Joe Andrieu: Right, I agree, peer DIDs don’t have a registry. That challenges a bunch of the language in here both potentially in the core spec and the use cases.

Markus Sabadello: My understanding is that all DIDs that can be resolved have a DID registry. In the case of peer DIDs the registry is your local wallet/registry, it’s not a blockchain or DLT. We used have a term “target system”, but the way I think about it is that if a DID can be resolved then there is a registry somewhere.

Joe Andrieu: So I know at least for DID ether, any valid public key that matches the criteria to be an ethereum address is a valid DID, you can construct the DID document on that alone. It’s only if you need to rotate keys that you need to register.

Samuel Smith: As the root of trust for a self-certifying identifier is the degree of collision resistance imbued by the entropy in the creation of the private key in the public private key pair there is no intrinsic reason for a self-certifying identifier to be registered. Registrations is a discovery mechanism or an anchor for other actions

Justin Richer: This conversation is just making me wonder if the registry is the wrong overloaded term. I realize the group has arrived at “registry” with lots of stabbing and biting along the way there but given that there is a fair bit of garden pathing on this call and how registry applies to different things.
… We might really be talking about something else. I don’t have a better term for it in my pocket. Given what Markus was just saying, it’s tied to resolution, it’s tied to the nature of the connection between the DID and the DID Document, registry might not be the right word.

Joe Andrieu: Yeah. Please comment on the issue or PR.

Dave Longley: veres1 has a similar feature, with multiple did methods. You only need to register your DID if you want to enable rotating keys

Samuel Smith: Universally uniqueness comes from the entropy not from first to register. Registry implies some sort of first to register priority

Oliver Terbu: I remember we had the terminology discussion at IIW. The terminology we used back then is the anchor system.
… What Joe mentioned earlier about ether is totally true. There is no registry of all potential ether DIDs.

Daniel Buchner: Should note that this topic of non-registered DIDs is directly tied to the PR I mentioned earlier in the call: https://github.com/w3c/did-core/pull/84

Daniel Buchner: It would be great if this mechanism could be used to convey the initial DID Doc for all these methods

Joe Andrieu: I’ll note that from a privacy perspective I like that a lot and that we don’t gloss over that by choosing poor language.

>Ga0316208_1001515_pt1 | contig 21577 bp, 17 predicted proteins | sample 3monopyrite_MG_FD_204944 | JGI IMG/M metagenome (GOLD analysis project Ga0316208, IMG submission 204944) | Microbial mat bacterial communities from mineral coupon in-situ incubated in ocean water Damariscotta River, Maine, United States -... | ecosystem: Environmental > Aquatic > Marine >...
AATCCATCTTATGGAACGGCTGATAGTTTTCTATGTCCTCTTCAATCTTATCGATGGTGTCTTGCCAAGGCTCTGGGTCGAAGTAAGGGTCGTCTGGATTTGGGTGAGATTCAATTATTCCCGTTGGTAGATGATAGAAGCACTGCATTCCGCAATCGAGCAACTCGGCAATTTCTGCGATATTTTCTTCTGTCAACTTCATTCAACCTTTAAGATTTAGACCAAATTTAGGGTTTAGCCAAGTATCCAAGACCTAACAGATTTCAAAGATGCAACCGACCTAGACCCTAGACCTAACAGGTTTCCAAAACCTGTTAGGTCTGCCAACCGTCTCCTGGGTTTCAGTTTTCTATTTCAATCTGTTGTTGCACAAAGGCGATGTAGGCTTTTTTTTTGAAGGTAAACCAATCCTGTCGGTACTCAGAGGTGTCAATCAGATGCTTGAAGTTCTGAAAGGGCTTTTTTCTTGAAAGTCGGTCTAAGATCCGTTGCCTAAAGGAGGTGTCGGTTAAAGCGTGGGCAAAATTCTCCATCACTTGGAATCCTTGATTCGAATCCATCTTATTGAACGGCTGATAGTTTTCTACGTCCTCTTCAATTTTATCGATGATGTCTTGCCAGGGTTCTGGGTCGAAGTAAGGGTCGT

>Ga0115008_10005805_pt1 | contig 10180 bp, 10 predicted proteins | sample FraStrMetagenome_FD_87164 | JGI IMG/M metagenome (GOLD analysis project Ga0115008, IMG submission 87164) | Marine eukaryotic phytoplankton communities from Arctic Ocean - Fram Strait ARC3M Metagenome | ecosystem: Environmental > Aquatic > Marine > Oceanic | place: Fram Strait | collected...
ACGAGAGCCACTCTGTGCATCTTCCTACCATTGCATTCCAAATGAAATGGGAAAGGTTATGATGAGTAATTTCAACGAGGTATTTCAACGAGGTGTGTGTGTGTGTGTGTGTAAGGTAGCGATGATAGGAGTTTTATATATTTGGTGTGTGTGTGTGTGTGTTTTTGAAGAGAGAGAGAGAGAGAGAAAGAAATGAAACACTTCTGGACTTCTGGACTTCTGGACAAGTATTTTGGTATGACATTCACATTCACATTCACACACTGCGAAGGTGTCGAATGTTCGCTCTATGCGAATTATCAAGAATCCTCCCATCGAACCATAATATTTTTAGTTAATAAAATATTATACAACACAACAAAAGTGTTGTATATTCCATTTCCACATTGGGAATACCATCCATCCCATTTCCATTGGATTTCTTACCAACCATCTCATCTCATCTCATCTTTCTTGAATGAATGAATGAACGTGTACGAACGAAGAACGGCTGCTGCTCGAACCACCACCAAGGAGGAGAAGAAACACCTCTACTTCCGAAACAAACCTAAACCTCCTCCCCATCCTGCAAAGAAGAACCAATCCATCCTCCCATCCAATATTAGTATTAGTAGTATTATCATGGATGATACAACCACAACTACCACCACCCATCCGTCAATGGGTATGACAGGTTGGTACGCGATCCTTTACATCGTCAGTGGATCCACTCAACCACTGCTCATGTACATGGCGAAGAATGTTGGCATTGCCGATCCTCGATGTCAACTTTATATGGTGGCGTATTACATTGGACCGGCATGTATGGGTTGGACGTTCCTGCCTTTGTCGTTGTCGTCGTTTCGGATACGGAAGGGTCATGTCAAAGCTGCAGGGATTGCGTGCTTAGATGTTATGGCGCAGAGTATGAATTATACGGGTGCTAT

Samuel Smith: I also have a problem with the term registry because it’s use implies first to register establishes ownership. Whereas the ability to assert control over pseudorandom information in the DIDs is the root of trust. The root of trust is self-evident in the entropy imbued within the identifier.

Daniel Burnett: We need these comments in GitHub

Joe Andrieu: I do think people see the value of the audibility of a public ledger. There are some things you’ve said that some people would take issue with but the entropy in the DID is a driving factor.
… But some people aren’t using DLTs.

Daniel Buchner: And the fact that you can never be certain that your branch of a DID after genesis op is essentially unknowable without a linear state oracle that your branch is correct

Samuel Smith: Saying you want auditability isn’t in contradiction with what I said, but the root of trust for the DID itself doesn’t require ledgers or registration. If it’s a self-certifying DID.
… Some that aren’t self-certifying will require more. I think all DIDs should be self-certifying but that’s a different discussion.

Joe Andrieu: Thanks everyone. Next week when we have the proposed FPWD doc we’ll be going over that.

Brent Zundel: Thank you, Joe, for taking us through that and thanks to everyone for participating in the discussion. Will remind everyone that a lot of the work needs to happen in github, we encourage everyone to read the issues and review the PRs.
… If there is a direction you feel this spec ought to go that’s where you’d make those recommendations, that’s where you’d raise any objections too. Go to github, raise issues, comment on issues, etc.
… Thank you everyone for joining us on this call. We look forward to visiting with you again next week. Thanks to Dave and Amy for scribing.
… Thanks to everyone for coming!

5. Resolutions